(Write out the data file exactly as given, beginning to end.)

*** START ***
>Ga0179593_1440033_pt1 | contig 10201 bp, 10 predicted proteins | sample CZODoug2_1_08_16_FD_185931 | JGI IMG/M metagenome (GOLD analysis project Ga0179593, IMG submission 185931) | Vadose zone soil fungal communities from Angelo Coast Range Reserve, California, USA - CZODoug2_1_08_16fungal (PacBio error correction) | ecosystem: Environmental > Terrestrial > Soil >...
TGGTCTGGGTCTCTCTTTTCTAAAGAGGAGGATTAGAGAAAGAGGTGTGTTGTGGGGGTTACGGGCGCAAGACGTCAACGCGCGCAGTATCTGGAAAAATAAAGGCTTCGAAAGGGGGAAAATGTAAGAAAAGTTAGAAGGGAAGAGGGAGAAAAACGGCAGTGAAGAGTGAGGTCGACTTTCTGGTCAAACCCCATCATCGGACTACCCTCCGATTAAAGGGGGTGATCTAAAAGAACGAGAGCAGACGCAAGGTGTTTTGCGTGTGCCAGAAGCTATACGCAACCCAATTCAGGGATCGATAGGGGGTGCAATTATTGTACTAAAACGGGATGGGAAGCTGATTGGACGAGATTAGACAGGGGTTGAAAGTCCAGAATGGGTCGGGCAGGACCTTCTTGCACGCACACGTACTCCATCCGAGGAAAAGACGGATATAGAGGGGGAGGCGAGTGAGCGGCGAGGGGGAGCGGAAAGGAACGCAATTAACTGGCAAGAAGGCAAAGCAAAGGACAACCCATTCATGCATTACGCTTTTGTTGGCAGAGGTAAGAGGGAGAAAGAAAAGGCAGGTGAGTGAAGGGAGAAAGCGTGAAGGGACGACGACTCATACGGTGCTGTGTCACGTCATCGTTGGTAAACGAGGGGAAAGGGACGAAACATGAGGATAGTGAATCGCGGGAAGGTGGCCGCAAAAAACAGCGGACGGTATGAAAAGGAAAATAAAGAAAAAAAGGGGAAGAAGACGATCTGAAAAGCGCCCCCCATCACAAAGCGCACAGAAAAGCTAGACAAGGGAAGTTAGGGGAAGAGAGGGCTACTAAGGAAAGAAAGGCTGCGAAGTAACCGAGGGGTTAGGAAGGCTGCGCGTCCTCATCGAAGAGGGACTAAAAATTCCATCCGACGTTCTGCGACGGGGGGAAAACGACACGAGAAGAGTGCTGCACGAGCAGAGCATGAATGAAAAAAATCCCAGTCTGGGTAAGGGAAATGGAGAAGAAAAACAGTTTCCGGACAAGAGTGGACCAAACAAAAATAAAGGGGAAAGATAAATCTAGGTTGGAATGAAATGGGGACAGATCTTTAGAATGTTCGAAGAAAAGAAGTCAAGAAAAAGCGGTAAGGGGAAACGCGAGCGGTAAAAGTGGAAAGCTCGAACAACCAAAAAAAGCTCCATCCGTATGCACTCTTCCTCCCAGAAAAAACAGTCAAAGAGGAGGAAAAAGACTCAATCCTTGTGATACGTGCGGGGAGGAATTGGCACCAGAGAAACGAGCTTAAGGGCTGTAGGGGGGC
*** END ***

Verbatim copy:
>Ga0179593_1440033_pt1 | contig 10201 bp, 10 predicted proteins | sample CZODoug2_1_08_16_FD_185931 | JGI IMG/M metagenome (GOLD analysis project Ga0179593, IMG submission 185931) | Vadose zone soil fungal communities from Angelo Coast Range Reserve, California, USA - CZODoug2_1_08_16fungal (PacBio error correction) | ecosystem: Environmental > Terrestrial > Soil >...
TGGTCTGGGTCTCTCTTTTCTAAAGAGGAGGATTAGAGAAAGAGGTGTGTTGTGGGGGTTACGGGCGCAAGACGTCAACGCGCGCAGTATCTGGAAAAATAAAGGCTTCGAAAGGGGGAAAATGTAAGAAAAGTTAGAAGGGAAGAGGGAGAAAAACGGCAGTGAAGAGTGAGGTCGACTTTCTGGTCAAACCCCATCATCGGACTACCCTCCGATTAAAGGGGGTGATCTAAAAGAACGAGAGCAGACGCAAGGTGTTTTGCGTGTGCCAGAAGCTATACGCAACCCAATTCAGGGATCGATAGGGGGTGCAATTATTGTACTAAAACGGGATGGGAAGCTGATTGGACGAGATTAGACAGGGGTTGAAAGTCCAGAATGGGTCGGGCAGGACCTTCTTGCACGCACACGTACTCCATCCGAGGAAAAGACGGATATAGAGGGGGAGGCGAGTGAGCGGCGAGGGGGAGCGGAAAGGAACGCAATTAACTGGCAAGAAGGCAAAGCAAAGGACAACCCATTCATGCATTACGCTTTTGTTGGCAGAGGTAAGAGGGAGAAAGAAAAGGCAGGTGAGTGAAGGGAGAAAGCGTGAAGGGACGACGACTCATACGGTGCTGTGTCACGTCATCGTTGGTAAACGAGGGGAAAGGGACGAAACATGAGGATAGTGAATCGCGGGAAGGTGGCCGCAAAAAACAGCGGACGGTATGAAAAGGAAAATAAAGAAAAAAAGGGGAAGAAGACGATCTGAAAAGCGCCCCCCATCACAAAGCGCACAGAAAAGCTAGACAAGGGAAGTTAGGGGAAGAGAGGGCTACTAAGGAAAGAAAGGCTGCGAAGTAACCGAGGGGTTAGGAAGGCTGCGCGTCCTCATCGAAGAGGGACTAAAAATTCCATCCGACGTTCTGCGACGGGGGGAAAACGACACGAGAAGAGTGCTGCACGAGCAGAGCATGAATGAAAAAAATCCCAGTCTGGGTAAGGGAAATGGAGAAGAAAAACAGTTTCCGGACAAGAGTGGACCAAACAAAAATAAAGGGGAAAGATAAATCTAGGTTGGAATGAAATGGGGACAGATCTTTAGAATGTTCGAAGAAAAGAAGTCAAGAAAAAGCGGTAAGGGGAAACGCGAGCGGTAAAAGTGGAAAGCTCGAACAACCAAAAAAAGCTCCATCCGTATGCACTCTTCCTCCCAGAAAAAACAGTCAAAGAGGAGGAAAAAGACTCAATCCTTGTGATACGTGCGGGGAGGAATTGGCACCAGAGAAACGAGCTTAAGGGCTGTAGGGGGGC